Magazine article Computers in Libraries

Windows on Public Workstations

Magazine article Computers in Libraries

Windows on Public Workstations

Article excerpt

Libraries are beginning to see many more Windows applications designed for public use such as OPACs, OPAC front-ends, and CD-ROM products. Running Windows on a public workstation presents some additional considerations beyond those that we encounter with the standard character-based programs.

One concern that this brings about is how to prevent the library user from breaking out of the library application and using the workstation for other purposes. Although this is not strictly a Windows workstation problem, the multitasking capabilities of Windows add an extra dimension of difficulty. After all, the experienced Windows user knows many ways to move from one application to another or to start a new one running.

I'm going to describe a reasonably effective way to make it much harder for the persistent patron to break out of a public-use Windows application. For purpose of illustration, I will use a particular CDROM product, Chadwyck-Healey's English Poetry CD, which uses a Windows-based search engine. This example has a real-life origin. The English Poetry CD was installed in a certain university library, and one of the librarians asked me if there was any way to prevent patrons from accessing the Windows Program Manager and from exiting to DOS. The method I describe here is the advice I gave that librarian.

The Problem with the Original Setup

First, I need to tell you how the poetry program was originally installed. Windows was located in the C:\ WINDOWS directory, which was on the DOS path. Poetry was in C:\ POETRY. The last two lines of the AUTOEXEC.BAT file were these:

cd \poetry

win poetry

Obviously, upon boot-up, \poetry became the active directory and then Windows ran, launching the poetry application automatically. The problem was twofold:

1. The Program Manager window was always present just beneath the CD search program window, and as any experienced Windows user knows, pressing Ctrl+Esc or selecting Switch To from the Control Menu would bring up the Task List, making it easy to switch away from the poetry application.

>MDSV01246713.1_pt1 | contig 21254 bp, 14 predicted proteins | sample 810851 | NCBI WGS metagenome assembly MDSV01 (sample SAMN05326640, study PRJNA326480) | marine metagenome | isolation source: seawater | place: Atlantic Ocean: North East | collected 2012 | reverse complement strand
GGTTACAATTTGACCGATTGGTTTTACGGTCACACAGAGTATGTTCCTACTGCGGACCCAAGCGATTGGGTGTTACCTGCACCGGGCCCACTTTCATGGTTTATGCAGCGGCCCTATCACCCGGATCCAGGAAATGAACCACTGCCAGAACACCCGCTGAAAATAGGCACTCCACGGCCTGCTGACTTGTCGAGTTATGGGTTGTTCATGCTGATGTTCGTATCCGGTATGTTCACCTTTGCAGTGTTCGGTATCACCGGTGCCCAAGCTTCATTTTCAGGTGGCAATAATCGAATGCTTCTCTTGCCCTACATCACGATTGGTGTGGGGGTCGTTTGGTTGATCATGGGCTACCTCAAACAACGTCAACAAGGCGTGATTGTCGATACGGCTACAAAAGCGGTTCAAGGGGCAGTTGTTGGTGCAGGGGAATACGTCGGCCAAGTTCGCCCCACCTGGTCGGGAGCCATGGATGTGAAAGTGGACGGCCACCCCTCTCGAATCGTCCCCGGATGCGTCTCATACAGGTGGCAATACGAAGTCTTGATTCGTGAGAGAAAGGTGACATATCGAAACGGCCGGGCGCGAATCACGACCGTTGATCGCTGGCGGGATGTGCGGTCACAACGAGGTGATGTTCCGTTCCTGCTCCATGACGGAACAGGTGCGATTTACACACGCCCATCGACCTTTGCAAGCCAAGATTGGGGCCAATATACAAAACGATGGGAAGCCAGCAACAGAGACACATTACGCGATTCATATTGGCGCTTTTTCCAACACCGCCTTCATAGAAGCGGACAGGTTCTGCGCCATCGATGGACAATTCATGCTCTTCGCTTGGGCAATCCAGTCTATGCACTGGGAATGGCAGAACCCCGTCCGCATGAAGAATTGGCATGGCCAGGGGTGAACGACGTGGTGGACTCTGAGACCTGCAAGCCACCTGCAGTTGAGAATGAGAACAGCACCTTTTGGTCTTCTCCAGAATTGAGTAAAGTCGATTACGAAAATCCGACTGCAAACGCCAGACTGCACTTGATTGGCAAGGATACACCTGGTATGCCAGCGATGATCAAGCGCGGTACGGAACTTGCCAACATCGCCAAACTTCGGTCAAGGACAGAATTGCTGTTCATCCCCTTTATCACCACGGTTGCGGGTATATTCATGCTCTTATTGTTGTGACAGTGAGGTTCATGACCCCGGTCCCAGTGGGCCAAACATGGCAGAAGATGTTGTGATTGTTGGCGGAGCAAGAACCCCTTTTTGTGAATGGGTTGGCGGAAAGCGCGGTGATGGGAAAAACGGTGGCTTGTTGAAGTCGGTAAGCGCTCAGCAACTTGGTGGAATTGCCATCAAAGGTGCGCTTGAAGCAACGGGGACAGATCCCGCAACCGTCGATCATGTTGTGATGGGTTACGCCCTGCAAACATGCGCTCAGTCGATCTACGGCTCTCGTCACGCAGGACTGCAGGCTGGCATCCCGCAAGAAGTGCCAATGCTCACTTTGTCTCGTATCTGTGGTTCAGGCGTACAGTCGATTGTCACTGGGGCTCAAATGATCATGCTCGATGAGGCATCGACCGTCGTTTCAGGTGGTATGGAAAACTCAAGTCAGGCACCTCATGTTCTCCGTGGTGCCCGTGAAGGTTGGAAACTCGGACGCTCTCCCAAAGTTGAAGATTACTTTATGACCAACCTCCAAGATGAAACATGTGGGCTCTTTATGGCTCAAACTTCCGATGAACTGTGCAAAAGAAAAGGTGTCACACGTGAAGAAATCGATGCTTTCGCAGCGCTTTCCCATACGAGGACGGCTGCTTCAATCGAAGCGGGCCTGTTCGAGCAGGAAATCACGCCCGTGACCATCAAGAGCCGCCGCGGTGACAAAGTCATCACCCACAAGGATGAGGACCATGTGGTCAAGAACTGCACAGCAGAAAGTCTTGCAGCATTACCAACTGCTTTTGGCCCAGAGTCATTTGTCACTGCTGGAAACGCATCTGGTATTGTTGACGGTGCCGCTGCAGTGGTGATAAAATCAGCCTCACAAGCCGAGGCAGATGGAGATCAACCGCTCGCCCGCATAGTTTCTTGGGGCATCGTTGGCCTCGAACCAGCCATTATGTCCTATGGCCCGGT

2. Getting to DOS was also very easy -- the users could simply exit from the poetry program and from Windows, and it didn't take much knowledge of Windows to realize this.

The Solution

Solving these problems was not difficult. It required a few modifications to the SYSTEM.INI and AUTOEXEC.BAT files, plus the creation of a new batch file. I'll discuss each of them in turn. Remember that these are ASCII text files, so you must edit them with a text editor such as Windows Notepad or the SysEdit program.

SYSTEM.INI Modification

The first change was to the shell= line of the SYSTEM.INl file. By default, that line says shell=progman. exe, which launches Program Manager as the shell when Windows starts running. The main purpose of the shell is to start other programs running, which is why you would normally use something like Program Manager or Norton Desktop for Windows as your shell. Because we don't want to start other programs -- indeed we wish to prevent other programs from starting -- we need a different shell. So the first move is to change the line thus:

shell=c:\poetry\poetry.exe

By making the poetry application our shell, only the program we want running will be. Because it cannot launch other applications, any programs listed on the load= and run= lines of WIN.INI will not load or run. Save the change to this file and move on to the next step.

AUTOEXEC.BAT Modification

The changes to AUTOEXEC.BAT simply replace the last two lines with the name of the new batch file that we will create in the next step. Because this batch file is for the poetry program, I suggested naming it POETRY.BAT. So instead of ending the autoexec batch file like this:

cd \poetry

win poetry

we end it like this:

poetry. …

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